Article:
Thursday, April 24, 2008

The things they say...

Chase to Harmonie this morning: “Harmonie, you are dumb. D. A. M. Dumb!”
I love the funny things our kids say, particularly when they have no idea why they are funny.
The other day, the kids were suspiciously quiet. After a quick search, I found them on the floor of my room, playing with an underwire which had come loose from one of my bras. (Yes, I know, my lingerie wardbrobe could do with an update!)
“Mumma look, it’s a Frisbee,” Harmonie said, flinging it at her brother.
“No, you wear it on your head,” Chase said, putting it on his own head like a hair-band. “Or, you can put jewellery on it and wear it around your neck. Like this.”
And proceeded to make a necklace with it.
Kids are funny.
I love how simple sayings and mispronunciations become part of family folklore.
Harmonie can’t pronounce the B sound properly, and it usually ends up as G. As in: “Is that a Grand New Car/Yoghurt/Honey/insert anything she’s particularly interested in”? So in our house, we no longer just have brand new things, but Grand New Ones. Sounds so much better.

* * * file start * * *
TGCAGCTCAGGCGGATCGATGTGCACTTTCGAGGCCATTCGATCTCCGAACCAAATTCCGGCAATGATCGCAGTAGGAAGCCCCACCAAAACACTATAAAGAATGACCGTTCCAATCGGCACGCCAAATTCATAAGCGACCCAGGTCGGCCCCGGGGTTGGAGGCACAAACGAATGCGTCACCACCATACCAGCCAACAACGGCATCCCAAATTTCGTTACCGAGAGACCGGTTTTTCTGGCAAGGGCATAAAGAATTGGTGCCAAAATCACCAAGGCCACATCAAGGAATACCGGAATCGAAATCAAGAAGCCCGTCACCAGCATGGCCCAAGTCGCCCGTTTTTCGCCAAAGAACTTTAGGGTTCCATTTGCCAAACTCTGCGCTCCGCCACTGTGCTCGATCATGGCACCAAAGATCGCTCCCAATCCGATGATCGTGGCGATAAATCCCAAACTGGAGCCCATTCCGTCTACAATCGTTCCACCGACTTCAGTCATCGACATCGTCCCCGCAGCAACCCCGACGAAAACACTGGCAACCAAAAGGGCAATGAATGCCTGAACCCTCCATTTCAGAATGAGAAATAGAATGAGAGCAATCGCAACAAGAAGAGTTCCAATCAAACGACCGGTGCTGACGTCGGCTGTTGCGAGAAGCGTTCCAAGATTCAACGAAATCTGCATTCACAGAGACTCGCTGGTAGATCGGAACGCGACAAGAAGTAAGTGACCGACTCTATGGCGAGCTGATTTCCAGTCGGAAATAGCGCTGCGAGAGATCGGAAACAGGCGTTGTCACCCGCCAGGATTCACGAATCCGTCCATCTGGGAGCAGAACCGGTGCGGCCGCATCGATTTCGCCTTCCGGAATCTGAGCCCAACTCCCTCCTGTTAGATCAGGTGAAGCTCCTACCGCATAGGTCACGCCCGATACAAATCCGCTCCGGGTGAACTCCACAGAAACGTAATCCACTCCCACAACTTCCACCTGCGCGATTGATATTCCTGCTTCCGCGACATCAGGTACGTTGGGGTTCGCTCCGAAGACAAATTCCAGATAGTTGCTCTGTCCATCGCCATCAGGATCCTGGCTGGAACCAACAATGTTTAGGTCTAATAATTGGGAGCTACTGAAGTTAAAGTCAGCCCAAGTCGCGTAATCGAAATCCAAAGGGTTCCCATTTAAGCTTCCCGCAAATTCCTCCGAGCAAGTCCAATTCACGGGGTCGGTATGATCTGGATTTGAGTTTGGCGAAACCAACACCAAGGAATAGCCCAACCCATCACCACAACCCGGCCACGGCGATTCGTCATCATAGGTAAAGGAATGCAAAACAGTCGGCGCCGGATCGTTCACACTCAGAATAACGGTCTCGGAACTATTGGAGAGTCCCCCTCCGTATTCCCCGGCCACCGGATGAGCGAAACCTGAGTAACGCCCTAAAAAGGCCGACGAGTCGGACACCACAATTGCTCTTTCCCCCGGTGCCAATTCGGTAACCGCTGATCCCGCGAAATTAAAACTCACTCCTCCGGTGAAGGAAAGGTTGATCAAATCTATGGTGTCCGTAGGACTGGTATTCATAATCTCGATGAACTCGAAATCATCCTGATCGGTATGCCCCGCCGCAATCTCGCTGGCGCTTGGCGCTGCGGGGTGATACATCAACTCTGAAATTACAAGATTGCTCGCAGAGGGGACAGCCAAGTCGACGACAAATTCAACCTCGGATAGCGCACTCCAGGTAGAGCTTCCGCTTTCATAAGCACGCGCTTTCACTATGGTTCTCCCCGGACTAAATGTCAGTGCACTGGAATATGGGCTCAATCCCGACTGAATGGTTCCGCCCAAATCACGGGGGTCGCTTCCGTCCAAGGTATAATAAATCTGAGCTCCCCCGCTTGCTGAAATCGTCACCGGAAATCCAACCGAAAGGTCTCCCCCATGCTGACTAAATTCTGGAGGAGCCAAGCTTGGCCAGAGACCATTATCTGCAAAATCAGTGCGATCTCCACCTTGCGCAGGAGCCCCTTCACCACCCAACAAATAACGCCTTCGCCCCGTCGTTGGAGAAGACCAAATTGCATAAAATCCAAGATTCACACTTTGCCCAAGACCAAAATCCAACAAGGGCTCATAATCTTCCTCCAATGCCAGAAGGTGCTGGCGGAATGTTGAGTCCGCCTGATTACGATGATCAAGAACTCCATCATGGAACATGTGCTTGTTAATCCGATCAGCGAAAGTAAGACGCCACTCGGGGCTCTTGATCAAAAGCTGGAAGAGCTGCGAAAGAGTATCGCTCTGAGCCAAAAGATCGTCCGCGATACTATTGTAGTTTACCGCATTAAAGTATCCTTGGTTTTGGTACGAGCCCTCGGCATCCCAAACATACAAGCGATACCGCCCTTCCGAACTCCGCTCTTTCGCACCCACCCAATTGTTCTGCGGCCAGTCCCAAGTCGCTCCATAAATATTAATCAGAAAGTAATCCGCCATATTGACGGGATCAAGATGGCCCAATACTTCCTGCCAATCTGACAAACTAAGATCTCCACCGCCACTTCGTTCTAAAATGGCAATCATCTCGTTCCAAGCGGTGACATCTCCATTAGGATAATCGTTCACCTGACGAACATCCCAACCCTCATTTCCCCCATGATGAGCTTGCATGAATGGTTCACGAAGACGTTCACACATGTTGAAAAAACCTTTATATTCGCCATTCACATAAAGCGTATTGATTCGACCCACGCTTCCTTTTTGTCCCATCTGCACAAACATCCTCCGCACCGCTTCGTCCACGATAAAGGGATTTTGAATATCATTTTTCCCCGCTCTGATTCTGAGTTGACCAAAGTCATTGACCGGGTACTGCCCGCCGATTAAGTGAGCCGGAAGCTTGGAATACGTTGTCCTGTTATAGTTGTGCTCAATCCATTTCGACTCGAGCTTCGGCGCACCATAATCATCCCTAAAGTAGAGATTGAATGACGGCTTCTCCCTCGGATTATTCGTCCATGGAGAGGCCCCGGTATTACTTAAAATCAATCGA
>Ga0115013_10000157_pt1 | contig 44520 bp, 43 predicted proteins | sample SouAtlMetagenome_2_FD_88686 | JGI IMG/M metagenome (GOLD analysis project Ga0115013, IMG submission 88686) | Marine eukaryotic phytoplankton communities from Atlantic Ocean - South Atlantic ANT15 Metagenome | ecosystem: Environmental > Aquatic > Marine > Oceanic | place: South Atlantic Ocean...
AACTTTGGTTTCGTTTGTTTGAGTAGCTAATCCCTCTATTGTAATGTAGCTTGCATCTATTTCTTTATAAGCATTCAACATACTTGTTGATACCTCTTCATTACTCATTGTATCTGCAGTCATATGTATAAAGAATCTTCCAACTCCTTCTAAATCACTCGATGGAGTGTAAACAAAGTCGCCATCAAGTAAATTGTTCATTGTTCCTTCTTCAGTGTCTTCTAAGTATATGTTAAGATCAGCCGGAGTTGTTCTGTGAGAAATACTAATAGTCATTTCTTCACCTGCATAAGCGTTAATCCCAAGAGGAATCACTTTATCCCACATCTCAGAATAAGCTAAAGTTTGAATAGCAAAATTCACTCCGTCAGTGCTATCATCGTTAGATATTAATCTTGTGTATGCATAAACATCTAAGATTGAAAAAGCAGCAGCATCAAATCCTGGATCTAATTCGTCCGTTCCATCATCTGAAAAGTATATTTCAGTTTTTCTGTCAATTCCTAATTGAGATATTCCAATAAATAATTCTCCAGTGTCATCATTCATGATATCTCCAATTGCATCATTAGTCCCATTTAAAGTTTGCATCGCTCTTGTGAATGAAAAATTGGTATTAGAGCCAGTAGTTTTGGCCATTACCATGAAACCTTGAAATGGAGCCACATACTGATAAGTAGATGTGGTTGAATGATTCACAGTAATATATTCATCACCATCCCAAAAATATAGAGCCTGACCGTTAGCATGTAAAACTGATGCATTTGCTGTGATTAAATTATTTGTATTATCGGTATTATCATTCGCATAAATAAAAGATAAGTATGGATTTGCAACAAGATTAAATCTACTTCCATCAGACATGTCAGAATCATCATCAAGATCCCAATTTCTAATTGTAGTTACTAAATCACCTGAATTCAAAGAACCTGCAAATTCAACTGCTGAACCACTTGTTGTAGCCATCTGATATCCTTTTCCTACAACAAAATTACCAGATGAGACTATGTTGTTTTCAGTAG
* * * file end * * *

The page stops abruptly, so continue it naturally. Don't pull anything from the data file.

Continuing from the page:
Years ago, a friend’s toddler son kept endearingly calling me “Mochie”. Charmed at his attention, I asked my friend what he meant. “Erm, monkey actually,” my friend admitted.
So much for popularity! But ‘Mochie’ very quickly crept into our everyday use. To this day, my husband and I regularly refer to each other as Mochie – Moch for short.
Driving to school, there’s one of those extremely tasteful – not – signs for nasal delivery systems. SEX. The sign screams in large red letters. I cringed as Chase began to spell it. “S. E. X. Sox!” he said triumphantly. “Mumma, why do they want people to buy more sox?”
I can put the birds and the bee talk off for a while longer then …

Wednesday, April 23, 2008

Date Night

Having just blogged about budgeting, it’s ironic that this weekend Kyle and I ignored my own advice, and actually ate out.
It’s okay though, because it was Date Night.